For instance, these lobbyists may go to Washington on behalf of the interest of an oil company; these lobbyists may find congressmen or senators who may be interested in their initiative, and from there, should they get the word of a public official, they can get access to earmarked funding which would be directed to public entities. C. Central Problems Earmarks are not without its critics and defenders. One of its vocal critics is Texas Rep. Jeb Hensarling who referred to earmarks as a means to give Representatives a venue for spending addiction.

On one hand, Rep. Kevin Brady mentioned that "local lawmakers have a legitimate right to steer meritorious projects to their states" (Kane ; Eggen, 2007). Generally, there are three identified problems with earmarks: ? Earmarks as a tool for corruption ? Earmarks has been operated with a lack of transparency ? The allocation of earmarks --- what qualifies as a meritorious project that deserved government funding? The last issue can be regarded as significant because earmarks do allow funding according to the discretion of the senator or congressman.

An example was Nancy Pelosi; her earmarks controversy is mostly due to her allocation of funds for a think tank who happens to be run by her campaign officials. Another example was an earmarks case involving Rep. Jim Moran (D-Va) who earmarked for "Project M", a magnetic levitation project that could help lessen the noise of submarine machinery, thereby helping Navy Seals and Marines safer; the Pentagon remarked that it didn't care for the project.

In defense, Moran mentioned that there were jobs that depended on the project despite the fact that the company that created Project M also contributed to Moran' s campaign (Source Watch, 2009d). Section II. Identification of Case Problems and Issues Apparently, earmarks both serve public- and self-interests; this is to say that a project may serve the interest of the public yet at the same time, it may also serve the interests of the government official who will find the earmarking process also as an opportunity for self-interest.

From this there is an evident chain of private interests such as, for instance, the corporation contracted to perform the project will also benefit because this means that the funding becomes business for them. In examination, this brings about the theories linking public interests and private interests. Friedrich (1962) cited R. A. Musgrave in the aspect of how public interests can spawn from consumer satisfaction. This therefore demonstrates that public policies aiming to serve public interests are subject to economic forces.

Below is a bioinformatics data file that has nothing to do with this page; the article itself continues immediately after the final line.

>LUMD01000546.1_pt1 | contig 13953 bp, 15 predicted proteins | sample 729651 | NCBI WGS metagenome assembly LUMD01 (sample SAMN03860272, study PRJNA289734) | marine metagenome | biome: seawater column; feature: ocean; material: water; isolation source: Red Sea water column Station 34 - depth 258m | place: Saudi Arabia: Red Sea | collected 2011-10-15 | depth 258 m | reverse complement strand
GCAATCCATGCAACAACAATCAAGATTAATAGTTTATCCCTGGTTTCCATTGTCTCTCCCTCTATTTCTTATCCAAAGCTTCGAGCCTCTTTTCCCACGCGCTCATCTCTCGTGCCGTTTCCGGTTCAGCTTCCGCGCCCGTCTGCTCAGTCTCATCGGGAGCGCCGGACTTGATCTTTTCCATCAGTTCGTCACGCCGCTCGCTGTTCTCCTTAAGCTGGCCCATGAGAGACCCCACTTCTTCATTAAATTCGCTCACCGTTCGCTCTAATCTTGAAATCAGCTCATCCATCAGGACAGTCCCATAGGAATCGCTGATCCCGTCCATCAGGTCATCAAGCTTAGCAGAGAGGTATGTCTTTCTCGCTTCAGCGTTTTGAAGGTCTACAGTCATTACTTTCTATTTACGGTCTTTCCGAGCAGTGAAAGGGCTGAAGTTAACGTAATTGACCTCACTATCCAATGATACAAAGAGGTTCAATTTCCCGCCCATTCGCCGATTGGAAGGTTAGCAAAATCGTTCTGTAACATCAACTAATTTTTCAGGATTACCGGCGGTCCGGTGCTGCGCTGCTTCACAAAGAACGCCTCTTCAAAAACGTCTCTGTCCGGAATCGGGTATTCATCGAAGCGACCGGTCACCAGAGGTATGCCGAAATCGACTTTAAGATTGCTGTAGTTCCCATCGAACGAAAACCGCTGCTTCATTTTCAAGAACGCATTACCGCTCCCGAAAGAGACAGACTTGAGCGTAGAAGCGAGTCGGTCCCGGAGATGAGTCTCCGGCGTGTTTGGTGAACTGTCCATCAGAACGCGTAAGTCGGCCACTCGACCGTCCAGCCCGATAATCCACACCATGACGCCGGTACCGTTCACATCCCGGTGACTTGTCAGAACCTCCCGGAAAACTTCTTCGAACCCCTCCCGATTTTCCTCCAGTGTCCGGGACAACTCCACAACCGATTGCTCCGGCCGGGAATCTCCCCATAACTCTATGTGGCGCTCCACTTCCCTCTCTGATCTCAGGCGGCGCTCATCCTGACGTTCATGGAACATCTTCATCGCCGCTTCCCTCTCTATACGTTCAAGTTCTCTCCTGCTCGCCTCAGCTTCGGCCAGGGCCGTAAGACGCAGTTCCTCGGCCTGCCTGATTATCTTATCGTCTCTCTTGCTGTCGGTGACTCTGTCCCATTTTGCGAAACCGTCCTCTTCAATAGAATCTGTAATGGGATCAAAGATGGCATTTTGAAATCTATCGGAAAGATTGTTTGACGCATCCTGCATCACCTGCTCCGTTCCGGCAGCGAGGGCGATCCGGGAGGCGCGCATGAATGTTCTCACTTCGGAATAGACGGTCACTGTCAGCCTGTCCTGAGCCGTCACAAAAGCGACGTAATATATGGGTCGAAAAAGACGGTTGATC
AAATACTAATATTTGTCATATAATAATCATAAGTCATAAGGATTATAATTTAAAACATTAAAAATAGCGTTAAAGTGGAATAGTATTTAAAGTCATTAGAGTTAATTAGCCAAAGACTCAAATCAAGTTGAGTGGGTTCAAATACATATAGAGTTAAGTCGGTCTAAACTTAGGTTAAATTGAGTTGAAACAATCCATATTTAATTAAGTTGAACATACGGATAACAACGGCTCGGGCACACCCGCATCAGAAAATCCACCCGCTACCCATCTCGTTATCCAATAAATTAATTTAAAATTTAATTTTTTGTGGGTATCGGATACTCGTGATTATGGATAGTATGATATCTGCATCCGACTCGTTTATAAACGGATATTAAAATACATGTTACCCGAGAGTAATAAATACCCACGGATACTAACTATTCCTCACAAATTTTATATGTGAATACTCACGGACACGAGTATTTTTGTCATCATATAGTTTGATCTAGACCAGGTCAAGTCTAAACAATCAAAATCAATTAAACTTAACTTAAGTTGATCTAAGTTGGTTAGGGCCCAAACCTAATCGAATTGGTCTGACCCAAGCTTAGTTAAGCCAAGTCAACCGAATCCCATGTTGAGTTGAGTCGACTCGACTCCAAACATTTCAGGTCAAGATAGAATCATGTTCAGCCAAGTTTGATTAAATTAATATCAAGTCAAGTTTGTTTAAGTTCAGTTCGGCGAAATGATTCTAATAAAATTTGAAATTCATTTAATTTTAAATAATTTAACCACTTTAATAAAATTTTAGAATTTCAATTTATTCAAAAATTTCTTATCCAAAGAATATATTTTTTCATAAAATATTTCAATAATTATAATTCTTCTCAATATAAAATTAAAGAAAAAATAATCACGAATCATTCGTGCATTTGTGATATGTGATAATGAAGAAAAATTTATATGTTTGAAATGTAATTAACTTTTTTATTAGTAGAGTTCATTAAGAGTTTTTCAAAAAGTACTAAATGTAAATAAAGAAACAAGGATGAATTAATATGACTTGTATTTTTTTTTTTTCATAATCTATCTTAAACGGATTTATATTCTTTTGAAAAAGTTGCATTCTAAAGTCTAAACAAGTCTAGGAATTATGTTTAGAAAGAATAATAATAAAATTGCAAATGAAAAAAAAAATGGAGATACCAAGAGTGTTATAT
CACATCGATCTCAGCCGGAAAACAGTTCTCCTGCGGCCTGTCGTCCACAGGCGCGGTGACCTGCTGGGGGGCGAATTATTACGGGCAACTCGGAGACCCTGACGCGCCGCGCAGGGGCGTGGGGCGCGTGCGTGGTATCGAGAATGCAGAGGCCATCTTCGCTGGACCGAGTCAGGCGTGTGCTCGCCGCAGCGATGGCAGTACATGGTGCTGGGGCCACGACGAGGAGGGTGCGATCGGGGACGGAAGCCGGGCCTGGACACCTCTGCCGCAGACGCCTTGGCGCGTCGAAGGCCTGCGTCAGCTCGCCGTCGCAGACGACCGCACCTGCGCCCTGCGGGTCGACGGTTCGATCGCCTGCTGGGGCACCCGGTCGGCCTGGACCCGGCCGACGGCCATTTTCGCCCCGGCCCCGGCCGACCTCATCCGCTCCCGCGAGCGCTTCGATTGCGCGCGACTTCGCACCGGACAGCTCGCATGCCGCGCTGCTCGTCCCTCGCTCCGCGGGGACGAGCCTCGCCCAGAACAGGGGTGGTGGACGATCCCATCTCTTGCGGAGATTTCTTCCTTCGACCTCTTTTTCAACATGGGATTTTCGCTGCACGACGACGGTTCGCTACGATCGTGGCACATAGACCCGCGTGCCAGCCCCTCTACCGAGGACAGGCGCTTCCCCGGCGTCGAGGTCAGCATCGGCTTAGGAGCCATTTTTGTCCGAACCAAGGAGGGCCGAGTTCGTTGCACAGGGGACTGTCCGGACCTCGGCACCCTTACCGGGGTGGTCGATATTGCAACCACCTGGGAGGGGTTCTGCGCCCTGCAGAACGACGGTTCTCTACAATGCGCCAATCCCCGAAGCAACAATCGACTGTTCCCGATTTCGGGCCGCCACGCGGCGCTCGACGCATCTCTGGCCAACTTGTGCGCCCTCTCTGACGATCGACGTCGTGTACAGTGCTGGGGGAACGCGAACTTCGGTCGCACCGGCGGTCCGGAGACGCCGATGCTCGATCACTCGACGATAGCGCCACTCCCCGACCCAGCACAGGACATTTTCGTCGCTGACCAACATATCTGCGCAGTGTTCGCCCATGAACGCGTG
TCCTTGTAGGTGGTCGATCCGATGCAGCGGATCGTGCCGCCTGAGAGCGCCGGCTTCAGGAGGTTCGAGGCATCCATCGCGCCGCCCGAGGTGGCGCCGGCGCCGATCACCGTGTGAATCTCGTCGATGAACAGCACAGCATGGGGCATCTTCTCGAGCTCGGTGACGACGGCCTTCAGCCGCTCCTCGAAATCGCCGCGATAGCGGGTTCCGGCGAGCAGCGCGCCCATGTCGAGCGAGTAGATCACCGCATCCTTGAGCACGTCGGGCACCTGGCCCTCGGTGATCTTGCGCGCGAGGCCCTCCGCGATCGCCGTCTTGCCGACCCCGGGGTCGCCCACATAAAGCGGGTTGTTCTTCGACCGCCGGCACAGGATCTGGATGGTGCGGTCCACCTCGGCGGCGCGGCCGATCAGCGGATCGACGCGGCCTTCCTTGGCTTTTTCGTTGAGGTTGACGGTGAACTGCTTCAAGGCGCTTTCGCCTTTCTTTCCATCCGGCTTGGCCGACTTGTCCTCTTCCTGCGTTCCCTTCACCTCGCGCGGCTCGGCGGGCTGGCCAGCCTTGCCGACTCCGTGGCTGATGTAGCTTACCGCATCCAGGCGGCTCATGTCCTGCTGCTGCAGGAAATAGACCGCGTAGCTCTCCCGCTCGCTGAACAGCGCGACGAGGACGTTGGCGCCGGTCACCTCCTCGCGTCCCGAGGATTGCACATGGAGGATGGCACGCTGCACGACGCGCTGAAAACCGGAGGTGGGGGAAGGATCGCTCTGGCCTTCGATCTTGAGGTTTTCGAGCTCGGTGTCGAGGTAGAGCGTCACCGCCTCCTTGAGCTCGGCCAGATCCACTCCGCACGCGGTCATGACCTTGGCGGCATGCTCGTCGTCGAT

As Friedrich explained, this therefore makes policy making also subject to the economic system which is why there are these types of political reality because societies have become dependent on private utility. The theoretical framework of public policy being driven by self-interest was already addressed by Adam Smith in The Wealth of Nations where he pointed out that people function not out of benevolence but from self-love; it is inevitable, therefore, to act according to one's advantages.

Furthermore, as LeGrand (2003) mentioned Richard Titmuss as to how the public has been limited to the forces of the private market due to the degree of its influence; this is to say that in relation to Adam Smith's argument on benevolence versus self-love, and private interest and public interests, what dictates behavior can be seen in the impact of the private markets which have greatly influenced the society. Although earmarks make up a small amount as compared to the overall spending at both federal and local levels, the problem with this issue is that it has become a vehicle for unethical practices.

As can be seen in the earmarking practices of some senators and congressment, it can be gathered that by function, these officials are able to be influenced by many forces  lobbyists, corporations  that will affect their stance in the Senate and the House, and at the same time, use this as a source of abuse of their power. As previously mentioned, earmarks can be also well-intended; this provides officials a means to expand their outreach to their local communities and state which they would find necessary and contributory to the interests of the people.

As Bizzell (2004) mentioned, without these earmarks "pet projects" that may have an important impact would not take off and actualize without these sources of funding. In a sense, earmarks have become an easier means for these officials to gain access to a substantial amount of money because these are just inserted in committee reports; this is to say that it does not get as detailed, and the reports can just label these projects as what seems to be a regular project such as "Defense" or "Health".

Therefore, the major problem with earmarks is that the government gets to spend tax payers' money on matters that may not even interest or benefit the tax payers. The problem with earmarks is that although they are supposed to serve the interest of the public, these interests are actually limited. First, this can be examined by the most widely-used definition of earmarks as provided by the Congressional Research Service (Streeter, 2006):